Curricular activities and change in determinants of fruit and vegetable intake among adolescents: Results from the Boost intervention.

Auteur(s) :
Aarestrup AK., Due P., Rasmussen M., Krølner RF., Jørgensen TS., Ersbøll AK., Jørgensen SE., Pedersen TP.
Date :
Nov, 2016
Source(s) :
Preventive medicine reports. #5: p48-56
Adresse :
Centre for Intervention Research in Health Promotion and Disease Prevention, National Institute of Public Health, University of Southern Denmark, Øster Farimagsgade 5A, 2nd floor, 1353 Copenhagen K, Denmark. thea_sj@hotmail.com

Sommaire de l'article

Knowledge of the association between implementation of different intervention components and the determinants they are tailored to change may contribute to evaluating the effects and working mechanisms of multi-component interventions. This study examined 1) the effect of a Danish multi-component school-based intervention (2010 – 2011) on key determinants of adolescents' fruit and vegetable intake and 2) if dose of curricular activities was positively associated with change in these determinants. Using multi-level linear and logistic regression analyses stratified by gender and socioeconomic position, we analyzed survey data from the cluster-randomized Boost study targeting Danish 13-year-olds' fruit and vegetable intake. We examined 1) differences in knowledge of recommendations, taste preferences and situational norms between students from 20 intervention (n = 991) and 20 control (n = 915) schools at follow-up; and 2) associations between curriculum dose received and delivered (student and teacher data aggregated to school- and class-level) and these determinants among students at intervention schools only. At follow-up, more students from intervention than control schools knew the recommendation for vegetable intake (OR 1.56, CI:1.18, 2.06) and number of fruits liked (taste preferences) increased by 0.22 (CI:0.04, 0.41). At class-level, curriculum dose received was positively associated with proportion of students knowing the recommendation for vegetable intake (OR 1.06, CI:1.002, 1.13). In stratified analyses, this association was only significant among students from high social class (OR 1.17, CI:1.04, 1.31). The Boost intervention succeeded in improving students' taste preferences for fruit and knowledge of recommendation for vegetable intake, but only the latter determinant was positively associated with curriculum dose.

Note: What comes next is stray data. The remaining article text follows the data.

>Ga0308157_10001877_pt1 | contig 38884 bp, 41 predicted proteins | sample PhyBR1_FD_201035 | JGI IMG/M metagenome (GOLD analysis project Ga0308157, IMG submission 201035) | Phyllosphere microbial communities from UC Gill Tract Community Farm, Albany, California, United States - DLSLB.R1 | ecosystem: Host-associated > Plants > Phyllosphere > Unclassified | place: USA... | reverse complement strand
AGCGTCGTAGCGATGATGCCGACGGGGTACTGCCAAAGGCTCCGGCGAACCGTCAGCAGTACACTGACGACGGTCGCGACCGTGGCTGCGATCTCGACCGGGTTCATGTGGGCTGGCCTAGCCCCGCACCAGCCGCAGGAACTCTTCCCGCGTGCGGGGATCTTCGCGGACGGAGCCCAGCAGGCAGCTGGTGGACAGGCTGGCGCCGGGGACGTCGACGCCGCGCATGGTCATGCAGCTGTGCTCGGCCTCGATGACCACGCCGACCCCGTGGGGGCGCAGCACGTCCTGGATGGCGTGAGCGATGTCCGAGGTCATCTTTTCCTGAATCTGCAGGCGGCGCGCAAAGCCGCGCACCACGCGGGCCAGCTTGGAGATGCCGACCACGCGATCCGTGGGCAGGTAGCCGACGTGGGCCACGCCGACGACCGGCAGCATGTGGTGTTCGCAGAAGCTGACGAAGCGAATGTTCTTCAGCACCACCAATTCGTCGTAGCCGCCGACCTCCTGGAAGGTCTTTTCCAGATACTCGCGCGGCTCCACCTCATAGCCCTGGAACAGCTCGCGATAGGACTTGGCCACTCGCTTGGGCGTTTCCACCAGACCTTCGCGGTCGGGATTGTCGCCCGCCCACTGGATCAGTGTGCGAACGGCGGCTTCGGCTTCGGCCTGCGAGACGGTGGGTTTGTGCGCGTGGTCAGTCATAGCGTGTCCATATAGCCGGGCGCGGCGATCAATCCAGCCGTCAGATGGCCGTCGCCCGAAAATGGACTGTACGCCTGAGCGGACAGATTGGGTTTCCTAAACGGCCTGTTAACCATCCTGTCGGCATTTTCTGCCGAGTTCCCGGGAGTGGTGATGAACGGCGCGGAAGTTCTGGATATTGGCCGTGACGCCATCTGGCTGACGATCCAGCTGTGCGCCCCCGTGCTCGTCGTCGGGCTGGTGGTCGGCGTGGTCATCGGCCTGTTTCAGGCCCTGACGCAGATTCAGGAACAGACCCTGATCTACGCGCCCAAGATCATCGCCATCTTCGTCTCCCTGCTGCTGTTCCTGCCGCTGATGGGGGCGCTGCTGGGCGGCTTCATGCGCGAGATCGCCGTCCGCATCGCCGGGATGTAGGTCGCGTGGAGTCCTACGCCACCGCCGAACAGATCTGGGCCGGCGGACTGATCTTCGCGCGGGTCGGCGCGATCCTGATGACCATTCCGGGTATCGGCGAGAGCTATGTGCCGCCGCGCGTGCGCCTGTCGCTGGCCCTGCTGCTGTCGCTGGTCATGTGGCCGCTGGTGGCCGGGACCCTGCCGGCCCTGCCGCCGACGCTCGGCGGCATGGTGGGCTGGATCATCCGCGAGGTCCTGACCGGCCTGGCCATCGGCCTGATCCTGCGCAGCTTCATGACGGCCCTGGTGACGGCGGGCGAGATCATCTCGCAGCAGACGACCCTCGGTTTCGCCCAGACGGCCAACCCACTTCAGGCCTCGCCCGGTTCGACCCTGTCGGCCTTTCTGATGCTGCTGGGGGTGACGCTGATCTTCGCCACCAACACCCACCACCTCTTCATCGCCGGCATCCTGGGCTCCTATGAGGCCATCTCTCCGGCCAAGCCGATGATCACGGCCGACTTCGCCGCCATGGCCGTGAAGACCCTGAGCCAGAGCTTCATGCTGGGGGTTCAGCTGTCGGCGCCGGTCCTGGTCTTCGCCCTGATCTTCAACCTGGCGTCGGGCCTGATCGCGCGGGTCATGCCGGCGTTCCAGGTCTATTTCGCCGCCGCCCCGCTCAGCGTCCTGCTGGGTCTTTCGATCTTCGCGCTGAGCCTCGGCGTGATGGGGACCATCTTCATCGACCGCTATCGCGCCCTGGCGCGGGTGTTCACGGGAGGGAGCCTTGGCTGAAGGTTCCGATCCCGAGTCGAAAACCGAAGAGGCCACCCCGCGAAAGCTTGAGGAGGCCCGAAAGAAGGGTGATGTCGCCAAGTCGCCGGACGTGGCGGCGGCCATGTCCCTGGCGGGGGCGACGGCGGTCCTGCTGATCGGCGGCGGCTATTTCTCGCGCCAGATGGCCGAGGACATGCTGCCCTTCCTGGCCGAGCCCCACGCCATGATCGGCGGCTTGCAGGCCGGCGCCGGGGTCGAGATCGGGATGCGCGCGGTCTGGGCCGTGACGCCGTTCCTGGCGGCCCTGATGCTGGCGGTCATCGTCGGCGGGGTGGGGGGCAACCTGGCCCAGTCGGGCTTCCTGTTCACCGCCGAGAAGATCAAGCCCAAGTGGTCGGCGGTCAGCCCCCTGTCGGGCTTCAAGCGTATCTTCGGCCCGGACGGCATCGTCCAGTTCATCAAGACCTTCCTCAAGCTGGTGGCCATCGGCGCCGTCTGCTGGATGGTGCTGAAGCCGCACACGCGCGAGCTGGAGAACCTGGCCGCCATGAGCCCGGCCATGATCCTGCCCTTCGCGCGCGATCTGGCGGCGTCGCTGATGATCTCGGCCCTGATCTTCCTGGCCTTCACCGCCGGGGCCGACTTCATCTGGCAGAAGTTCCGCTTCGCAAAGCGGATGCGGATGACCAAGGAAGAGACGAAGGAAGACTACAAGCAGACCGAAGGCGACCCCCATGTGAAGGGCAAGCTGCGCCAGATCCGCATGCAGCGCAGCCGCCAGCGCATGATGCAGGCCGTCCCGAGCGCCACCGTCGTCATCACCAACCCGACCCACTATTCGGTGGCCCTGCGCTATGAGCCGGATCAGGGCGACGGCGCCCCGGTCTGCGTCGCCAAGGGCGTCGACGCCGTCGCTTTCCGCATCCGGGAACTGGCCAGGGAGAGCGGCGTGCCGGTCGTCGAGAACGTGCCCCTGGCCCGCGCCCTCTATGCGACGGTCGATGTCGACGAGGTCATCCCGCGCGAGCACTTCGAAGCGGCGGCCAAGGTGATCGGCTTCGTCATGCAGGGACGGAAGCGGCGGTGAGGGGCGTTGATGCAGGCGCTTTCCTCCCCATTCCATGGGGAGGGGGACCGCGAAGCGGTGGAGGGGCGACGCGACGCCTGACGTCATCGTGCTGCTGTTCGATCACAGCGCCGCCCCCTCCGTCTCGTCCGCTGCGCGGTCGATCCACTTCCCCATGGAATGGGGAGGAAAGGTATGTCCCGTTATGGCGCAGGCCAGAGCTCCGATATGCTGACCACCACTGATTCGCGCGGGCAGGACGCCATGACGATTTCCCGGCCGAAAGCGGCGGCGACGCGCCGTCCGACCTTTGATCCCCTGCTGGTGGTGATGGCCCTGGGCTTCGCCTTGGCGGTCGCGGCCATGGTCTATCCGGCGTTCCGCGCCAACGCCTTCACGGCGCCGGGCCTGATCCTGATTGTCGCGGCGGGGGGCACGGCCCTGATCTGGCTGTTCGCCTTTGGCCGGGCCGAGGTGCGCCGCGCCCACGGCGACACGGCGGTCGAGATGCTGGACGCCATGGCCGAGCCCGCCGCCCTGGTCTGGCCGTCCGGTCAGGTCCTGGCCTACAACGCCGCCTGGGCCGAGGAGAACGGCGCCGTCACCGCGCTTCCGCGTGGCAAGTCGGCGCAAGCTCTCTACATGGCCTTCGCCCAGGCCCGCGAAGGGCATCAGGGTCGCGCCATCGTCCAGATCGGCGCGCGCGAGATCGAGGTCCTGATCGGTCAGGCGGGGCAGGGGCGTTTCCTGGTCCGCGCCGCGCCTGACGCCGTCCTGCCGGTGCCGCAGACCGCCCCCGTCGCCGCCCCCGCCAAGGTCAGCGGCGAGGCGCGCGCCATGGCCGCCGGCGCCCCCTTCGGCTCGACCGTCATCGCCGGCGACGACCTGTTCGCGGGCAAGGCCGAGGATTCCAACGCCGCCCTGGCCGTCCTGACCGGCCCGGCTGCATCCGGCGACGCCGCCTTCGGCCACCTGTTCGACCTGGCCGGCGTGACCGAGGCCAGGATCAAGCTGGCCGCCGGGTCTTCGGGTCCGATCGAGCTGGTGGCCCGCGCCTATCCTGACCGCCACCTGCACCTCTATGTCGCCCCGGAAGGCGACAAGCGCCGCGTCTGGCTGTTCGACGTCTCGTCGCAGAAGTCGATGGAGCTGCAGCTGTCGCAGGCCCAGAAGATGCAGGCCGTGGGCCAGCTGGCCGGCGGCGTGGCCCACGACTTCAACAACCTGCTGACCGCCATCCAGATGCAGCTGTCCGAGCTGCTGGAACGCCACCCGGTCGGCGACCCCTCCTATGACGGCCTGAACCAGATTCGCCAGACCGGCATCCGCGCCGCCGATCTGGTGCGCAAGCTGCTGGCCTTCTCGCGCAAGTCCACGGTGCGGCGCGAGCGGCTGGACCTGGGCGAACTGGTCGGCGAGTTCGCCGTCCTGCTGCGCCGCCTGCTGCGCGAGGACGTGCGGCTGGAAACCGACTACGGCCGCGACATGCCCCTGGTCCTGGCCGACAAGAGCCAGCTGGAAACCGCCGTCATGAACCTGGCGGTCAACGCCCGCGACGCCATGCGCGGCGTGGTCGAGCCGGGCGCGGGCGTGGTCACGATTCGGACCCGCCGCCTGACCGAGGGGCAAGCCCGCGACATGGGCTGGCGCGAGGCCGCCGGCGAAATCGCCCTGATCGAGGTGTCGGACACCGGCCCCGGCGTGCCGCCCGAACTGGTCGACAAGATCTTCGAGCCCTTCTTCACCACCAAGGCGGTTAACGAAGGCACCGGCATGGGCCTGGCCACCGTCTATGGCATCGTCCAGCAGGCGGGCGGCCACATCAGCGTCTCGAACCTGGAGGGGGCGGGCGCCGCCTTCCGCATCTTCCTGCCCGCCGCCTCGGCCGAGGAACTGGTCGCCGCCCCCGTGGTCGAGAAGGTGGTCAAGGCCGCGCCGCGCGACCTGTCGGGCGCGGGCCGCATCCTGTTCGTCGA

Source : Pubmed
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